How to Deal With Grief as a Young Adult

Losing someone in your life and dealing with the grief that follows is one of the hardest struggles one can face.

Similarly, finding out your purpose and who you are in this world can also be very difficult and trying at times.

Combining those two adversities and experiencing them simultaneously can be overwhelming, defeating and so incredibly confusing.

This article is going to serve as an open discussion, an outlet and a place of comfort to help young adults dealing with grief. 

I lost my father when I was 16 years old. It’s a long story filled with many, many layers and details but I'll spare you the story and tell you it was and is very hard to deal with, as all deaths are.

I was just starting to learn real responsibilities and starting to grow as an individual. I was finding my interests and passions.

What is supposed to be this wonderful time in your life of fun and self-discovery was now pushed down by the weight of confusion, loss and regret. Don’t get me wrong, I have amazing memories and I have a blessed life, but this struggle is always something you carry with you - and I mean always.

You’ll have these great moments and remarkable milestones and you’ll feel such a high, as you should with experiences like graduating high school, earning that award or feeling butterflies toward another person.

You’ll get so caught up in the pure joy of those moments and then your day comes to an end. You slip into bed, close your eyes and then it starts.

Racing thoughts of, “I know they’re proud of me regardless, but I want them here. I want to hear them say they’re proud” or “I want their advice, I want their love, I want them to see how far I've come.” 

You can sit there and tell yourself that they do feel this way, and their watching over you with the biggest smile and fullest heart, but more often than not that never feels like enough. This may seem negative, but I want anyone reading this who deals with grief to know they aren’t alone, their feelings are valid and that these are normal and OK thoughts. 

Although feelings and emotions can seem like a problem, they can tell you a lot about yourself.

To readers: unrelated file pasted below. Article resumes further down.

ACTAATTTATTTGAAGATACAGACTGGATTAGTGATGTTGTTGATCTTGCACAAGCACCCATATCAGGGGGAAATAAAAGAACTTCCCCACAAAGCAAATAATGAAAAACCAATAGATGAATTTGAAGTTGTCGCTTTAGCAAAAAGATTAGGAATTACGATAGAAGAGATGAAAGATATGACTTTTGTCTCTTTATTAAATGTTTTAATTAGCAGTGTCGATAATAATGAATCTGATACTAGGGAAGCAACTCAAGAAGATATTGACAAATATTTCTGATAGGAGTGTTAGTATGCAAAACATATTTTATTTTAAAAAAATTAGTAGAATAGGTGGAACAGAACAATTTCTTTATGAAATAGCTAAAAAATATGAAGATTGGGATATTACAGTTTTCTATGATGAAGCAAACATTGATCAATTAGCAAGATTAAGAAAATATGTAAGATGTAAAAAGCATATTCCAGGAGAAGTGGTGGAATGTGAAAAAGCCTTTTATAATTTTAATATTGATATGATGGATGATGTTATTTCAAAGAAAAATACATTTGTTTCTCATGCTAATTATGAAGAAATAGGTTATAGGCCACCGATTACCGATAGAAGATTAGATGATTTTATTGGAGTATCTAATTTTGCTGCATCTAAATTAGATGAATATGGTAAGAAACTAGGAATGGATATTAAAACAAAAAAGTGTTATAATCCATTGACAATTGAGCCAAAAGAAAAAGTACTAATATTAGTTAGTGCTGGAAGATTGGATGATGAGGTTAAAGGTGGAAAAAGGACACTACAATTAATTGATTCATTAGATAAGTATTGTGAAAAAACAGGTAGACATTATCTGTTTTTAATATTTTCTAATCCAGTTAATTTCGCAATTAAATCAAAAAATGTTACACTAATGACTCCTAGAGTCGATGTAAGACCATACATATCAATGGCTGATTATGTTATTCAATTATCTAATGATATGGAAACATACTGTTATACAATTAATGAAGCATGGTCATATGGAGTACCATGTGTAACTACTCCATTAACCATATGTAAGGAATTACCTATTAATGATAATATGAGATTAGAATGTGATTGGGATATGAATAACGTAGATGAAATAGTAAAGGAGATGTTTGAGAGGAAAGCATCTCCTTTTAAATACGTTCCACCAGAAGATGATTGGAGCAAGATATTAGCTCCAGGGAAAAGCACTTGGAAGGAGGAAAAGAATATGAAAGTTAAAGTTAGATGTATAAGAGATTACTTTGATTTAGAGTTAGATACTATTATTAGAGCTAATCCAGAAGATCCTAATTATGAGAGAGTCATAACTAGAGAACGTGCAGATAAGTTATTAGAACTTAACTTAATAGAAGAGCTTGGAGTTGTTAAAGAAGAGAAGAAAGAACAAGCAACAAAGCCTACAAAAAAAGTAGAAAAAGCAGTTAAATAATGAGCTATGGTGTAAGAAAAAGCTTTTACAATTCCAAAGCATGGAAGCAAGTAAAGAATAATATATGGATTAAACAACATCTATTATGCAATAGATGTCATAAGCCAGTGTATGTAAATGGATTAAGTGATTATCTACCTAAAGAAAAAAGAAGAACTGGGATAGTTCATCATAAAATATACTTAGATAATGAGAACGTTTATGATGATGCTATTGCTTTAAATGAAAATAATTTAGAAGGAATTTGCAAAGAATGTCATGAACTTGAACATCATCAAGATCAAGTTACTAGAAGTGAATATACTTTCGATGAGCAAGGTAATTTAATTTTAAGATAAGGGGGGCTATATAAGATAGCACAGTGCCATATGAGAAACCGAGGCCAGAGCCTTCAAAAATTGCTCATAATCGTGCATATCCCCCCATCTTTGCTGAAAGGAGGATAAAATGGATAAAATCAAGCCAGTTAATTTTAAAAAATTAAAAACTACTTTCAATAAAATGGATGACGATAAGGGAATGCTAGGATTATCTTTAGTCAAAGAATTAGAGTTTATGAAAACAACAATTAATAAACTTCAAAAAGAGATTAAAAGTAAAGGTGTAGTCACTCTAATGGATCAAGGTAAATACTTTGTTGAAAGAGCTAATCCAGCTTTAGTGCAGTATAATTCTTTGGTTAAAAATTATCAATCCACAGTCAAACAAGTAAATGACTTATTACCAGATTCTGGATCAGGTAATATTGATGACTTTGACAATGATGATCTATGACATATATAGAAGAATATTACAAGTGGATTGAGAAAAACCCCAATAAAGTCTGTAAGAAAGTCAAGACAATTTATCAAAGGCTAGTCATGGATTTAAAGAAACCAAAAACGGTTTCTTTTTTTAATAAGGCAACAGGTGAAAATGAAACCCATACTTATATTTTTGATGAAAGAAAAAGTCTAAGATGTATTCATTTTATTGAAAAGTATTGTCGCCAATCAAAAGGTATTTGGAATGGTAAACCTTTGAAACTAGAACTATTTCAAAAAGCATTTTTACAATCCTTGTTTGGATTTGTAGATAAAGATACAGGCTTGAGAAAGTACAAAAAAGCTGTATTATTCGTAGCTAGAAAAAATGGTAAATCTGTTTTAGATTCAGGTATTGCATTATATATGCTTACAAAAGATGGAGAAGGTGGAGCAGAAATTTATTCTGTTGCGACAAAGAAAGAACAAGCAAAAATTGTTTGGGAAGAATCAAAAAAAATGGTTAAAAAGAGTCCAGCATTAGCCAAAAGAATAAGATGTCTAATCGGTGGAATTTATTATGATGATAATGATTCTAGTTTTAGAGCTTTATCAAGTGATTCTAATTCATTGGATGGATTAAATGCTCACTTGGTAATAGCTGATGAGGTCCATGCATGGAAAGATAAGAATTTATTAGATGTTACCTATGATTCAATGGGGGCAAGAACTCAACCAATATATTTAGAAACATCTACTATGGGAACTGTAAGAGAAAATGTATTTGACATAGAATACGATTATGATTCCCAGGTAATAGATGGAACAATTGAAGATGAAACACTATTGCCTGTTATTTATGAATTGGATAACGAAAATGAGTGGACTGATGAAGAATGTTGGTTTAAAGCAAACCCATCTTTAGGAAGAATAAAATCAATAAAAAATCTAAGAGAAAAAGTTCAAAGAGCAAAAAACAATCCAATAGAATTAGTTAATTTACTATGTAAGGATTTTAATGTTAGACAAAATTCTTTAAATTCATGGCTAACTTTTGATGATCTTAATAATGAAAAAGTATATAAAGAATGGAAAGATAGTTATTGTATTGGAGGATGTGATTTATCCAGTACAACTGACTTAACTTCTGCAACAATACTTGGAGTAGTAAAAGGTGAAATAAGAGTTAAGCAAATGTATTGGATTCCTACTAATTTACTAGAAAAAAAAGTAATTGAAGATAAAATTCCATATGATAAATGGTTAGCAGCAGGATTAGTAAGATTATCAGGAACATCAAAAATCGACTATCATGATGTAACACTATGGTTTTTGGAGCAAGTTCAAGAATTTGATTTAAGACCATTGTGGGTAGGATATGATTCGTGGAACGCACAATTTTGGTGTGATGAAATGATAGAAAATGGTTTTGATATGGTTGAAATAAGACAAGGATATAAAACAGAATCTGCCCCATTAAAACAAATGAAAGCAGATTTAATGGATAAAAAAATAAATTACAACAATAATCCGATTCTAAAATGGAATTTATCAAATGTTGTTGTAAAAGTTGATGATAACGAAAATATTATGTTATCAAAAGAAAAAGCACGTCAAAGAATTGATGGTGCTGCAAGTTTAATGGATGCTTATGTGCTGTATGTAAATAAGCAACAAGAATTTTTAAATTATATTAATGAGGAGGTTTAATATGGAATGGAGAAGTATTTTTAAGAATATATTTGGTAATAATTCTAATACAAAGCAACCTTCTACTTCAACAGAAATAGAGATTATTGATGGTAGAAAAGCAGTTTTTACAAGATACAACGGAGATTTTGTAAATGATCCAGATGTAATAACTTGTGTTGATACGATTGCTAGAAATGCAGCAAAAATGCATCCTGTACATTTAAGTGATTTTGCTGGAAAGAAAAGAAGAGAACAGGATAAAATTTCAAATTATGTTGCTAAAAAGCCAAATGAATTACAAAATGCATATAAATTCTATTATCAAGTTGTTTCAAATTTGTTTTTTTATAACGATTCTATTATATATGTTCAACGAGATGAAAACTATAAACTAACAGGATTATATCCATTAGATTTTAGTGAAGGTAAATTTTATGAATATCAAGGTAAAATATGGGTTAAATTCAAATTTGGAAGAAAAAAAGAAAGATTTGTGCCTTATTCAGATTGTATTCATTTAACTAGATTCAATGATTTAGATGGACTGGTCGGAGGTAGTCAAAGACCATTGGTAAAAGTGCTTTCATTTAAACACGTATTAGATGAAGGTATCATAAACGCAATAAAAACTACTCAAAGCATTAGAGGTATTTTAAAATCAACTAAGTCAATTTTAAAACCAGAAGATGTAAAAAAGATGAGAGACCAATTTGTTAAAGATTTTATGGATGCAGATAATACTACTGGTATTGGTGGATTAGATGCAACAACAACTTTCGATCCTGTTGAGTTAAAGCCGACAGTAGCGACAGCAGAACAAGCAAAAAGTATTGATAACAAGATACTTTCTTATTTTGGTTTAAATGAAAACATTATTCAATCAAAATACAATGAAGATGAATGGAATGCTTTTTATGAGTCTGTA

For the longest time, I didn’t allow myself to fully feel because I was scared of what it would do to me, and I just didn’t want to accept that my father was no longer alive.

Over time, I learned how to let the tears fall. I learned to scream, I learned how to feel and I learned how to allow my thoughts to spiral for a little while. In turn, I recognized how this made me feel a lot better after the fact.

In the past, I was under the impression that if I just didn’t think about the situation or my feelings toward it, it wouldn’t affect me. I couldn’t have been more wrong.

When I bottled up my emotions or pushed them away, the slightest inconvenience would send me over the edge. I'd have a full-on mental breakdown and not know why.

Allowing myself to feel these emotions granted me the knowledge of parts of myself I had not known before and a better understanding of how I can make myself feel better.

It’s not every day that I have a cry session or scream into my pillow, because some days are far easier than others. But with that being said, some days are a lot harder. That’s when it’s important to not push your feelings and thoughts away but rather embrace and accept them, cry and feel for a little while, then get back on your feet.

Nothing can compare to hearing your loved one's voice in person. Although death can take this privilege away, that doesn’t mean you can’t communicate with them.